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Publication numberUS4971162 A
Publication typeGrant
Application numberUS 07/451,929
Publication dateNov 20, 1990
Filing dateDec 18, 1989
Priority dateDec 18, 1989
Fee statusLapsed
Publication number07451929, 451929, US 4971162 A, US 4971162A, US-A-4971162, US4971162 A, US4971162A
InventorsCarl F. Back
Original AssigneeCarl F. Back
Export CitationBiBTeX, EndNote, RefMan
External Links: USPTO, USPTO Assignment, Espacenet
Continuous drill feed apparatus
US 4971162 A
Abstract
A continuous feed system for a drill comprising a down-hole drill assembly having a support end and a drilling bit. Rotation is imported to the down-hole drill assembly between the support end and the drilling bit, which results in a torque being applied to the support end. A vertically disposed support chain has two ends, one end of the chain is connected to the support end. The chain resists the torque with limited torsional flexibility. A drive interacts with the chain at a point between the two ends for positively providing axial extension of a length of the chain.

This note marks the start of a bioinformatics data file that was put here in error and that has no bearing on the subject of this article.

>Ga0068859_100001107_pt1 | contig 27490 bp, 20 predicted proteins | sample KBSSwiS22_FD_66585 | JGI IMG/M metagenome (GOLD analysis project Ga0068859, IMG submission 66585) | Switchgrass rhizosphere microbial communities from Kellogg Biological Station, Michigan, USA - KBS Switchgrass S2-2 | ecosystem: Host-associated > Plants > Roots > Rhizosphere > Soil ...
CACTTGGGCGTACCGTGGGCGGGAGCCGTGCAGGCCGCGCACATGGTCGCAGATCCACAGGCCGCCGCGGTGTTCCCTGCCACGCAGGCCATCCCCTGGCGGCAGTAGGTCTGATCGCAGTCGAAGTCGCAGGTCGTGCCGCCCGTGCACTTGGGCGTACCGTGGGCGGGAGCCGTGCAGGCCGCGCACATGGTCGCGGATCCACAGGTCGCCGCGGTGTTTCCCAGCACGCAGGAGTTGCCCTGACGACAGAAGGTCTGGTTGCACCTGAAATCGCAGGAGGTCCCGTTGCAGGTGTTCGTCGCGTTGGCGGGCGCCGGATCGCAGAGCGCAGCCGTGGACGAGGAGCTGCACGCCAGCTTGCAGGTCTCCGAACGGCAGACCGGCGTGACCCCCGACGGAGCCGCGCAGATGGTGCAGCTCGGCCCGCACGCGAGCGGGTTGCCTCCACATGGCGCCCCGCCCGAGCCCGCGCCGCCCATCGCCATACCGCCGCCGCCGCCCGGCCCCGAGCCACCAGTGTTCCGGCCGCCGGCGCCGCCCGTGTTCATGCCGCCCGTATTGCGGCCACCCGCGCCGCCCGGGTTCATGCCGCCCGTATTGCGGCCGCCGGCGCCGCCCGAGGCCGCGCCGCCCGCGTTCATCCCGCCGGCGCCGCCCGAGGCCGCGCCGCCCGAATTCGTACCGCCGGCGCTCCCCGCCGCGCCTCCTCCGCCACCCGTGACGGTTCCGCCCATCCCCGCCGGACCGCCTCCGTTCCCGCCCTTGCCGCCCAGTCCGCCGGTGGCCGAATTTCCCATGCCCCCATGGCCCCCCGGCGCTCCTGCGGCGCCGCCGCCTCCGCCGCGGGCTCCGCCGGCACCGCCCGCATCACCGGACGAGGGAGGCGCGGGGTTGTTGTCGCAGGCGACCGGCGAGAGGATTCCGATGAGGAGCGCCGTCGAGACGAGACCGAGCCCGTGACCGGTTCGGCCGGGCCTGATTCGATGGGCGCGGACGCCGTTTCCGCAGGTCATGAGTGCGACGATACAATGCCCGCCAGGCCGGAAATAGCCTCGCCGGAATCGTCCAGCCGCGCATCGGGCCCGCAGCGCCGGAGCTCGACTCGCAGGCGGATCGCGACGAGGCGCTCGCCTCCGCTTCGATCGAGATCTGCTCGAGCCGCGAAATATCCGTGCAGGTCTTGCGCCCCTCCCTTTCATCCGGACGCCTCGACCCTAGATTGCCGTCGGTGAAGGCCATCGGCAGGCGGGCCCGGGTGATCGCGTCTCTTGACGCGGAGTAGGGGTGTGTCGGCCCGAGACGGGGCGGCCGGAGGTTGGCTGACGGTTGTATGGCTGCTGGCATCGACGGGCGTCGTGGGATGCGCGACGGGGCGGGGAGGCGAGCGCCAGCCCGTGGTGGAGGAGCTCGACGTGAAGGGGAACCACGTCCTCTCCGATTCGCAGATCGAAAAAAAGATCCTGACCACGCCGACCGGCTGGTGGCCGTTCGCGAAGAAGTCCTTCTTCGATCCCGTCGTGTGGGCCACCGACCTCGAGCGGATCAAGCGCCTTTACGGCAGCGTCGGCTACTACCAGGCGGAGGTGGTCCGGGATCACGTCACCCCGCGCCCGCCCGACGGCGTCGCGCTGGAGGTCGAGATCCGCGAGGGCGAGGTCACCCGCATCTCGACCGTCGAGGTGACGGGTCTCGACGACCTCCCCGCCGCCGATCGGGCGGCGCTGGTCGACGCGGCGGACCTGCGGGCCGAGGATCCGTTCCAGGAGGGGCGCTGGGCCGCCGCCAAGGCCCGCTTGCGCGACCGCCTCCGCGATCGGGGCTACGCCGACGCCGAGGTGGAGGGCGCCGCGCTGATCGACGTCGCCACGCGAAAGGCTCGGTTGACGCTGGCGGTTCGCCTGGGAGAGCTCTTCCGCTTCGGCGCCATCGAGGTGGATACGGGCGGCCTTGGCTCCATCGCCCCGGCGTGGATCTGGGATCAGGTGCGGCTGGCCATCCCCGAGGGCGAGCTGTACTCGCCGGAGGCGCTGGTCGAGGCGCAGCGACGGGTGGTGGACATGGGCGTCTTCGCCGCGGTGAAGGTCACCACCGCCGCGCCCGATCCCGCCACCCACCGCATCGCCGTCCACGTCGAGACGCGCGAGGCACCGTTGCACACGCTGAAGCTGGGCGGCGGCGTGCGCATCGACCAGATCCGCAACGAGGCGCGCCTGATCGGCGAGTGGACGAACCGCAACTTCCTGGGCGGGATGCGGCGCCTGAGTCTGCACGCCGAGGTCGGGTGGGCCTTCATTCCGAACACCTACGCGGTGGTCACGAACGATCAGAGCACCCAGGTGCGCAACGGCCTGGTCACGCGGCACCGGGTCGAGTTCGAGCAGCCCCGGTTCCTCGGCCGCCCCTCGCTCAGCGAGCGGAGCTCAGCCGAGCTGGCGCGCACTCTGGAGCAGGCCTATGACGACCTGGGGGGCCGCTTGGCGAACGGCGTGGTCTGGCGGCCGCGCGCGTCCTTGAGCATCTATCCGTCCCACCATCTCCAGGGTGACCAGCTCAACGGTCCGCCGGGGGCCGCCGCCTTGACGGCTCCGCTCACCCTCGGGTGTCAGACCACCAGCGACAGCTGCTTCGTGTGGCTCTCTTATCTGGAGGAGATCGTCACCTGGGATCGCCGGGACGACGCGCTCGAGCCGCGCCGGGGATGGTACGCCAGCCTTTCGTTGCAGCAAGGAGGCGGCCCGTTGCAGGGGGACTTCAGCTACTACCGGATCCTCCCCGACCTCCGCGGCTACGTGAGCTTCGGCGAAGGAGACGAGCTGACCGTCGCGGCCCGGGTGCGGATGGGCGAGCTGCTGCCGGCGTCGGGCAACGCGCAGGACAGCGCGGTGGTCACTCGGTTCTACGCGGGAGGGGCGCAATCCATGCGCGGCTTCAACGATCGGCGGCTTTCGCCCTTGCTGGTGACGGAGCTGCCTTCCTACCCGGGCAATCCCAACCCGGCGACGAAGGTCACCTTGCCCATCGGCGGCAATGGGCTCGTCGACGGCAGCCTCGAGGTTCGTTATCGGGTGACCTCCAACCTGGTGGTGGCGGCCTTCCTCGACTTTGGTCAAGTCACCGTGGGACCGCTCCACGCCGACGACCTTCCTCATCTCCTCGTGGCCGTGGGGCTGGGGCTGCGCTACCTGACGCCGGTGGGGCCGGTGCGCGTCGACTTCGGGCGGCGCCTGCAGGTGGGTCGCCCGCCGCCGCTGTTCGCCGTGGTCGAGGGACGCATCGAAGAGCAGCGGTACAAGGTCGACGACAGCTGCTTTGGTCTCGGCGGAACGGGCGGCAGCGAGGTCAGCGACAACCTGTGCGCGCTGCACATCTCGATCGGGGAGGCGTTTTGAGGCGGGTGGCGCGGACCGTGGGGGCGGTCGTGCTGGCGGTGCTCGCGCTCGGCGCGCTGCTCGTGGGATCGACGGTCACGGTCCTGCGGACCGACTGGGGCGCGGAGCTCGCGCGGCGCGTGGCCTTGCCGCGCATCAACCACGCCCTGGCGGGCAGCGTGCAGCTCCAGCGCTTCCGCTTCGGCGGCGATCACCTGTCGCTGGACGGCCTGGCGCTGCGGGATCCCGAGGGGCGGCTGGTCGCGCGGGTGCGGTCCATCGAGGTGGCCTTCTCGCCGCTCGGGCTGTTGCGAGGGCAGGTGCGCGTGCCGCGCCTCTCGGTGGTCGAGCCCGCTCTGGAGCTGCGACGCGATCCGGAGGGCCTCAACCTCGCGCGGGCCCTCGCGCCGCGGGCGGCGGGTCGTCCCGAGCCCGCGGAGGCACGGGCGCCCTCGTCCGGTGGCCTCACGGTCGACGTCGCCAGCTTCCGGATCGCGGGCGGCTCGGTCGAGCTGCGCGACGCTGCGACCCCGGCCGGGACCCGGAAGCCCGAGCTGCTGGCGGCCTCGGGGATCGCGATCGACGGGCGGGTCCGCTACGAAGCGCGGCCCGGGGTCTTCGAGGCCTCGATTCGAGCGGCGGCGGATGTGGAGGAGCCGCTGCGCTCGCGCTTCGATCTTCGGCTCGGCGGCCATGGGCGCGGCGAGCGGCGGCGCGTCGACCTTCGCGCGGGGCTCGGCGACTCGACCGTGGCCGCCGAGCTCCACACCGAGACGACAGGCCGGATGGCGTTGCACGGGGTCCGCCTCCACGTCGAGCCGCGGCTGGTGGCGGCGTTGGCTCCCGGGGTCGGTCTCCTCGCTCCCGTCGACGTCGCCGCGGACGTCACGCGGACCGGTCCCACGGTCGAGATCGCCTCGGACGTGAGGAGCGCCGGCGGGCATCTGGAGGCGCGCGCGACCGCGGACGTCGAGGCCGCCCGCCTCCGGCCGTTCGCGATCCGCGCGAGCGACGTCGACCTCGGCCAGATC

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Claims(14)
What is claimed is:
1. A continuous feed system for a drill comprising:
a down-hole drill assembly having a support end and a drilling bit;
means associated with said down-hole drill assembly for providing rotation between the support end and the drilling bit, resulting in a torque being applied to the support end;
a vertically disposed support chain, having two ends, one end connected to the support end; the chain resisting the torque with limited torsional flexibility; and
drive means interacting with the chain at a point between the two ends for positively providing axial extension of a length of the chain.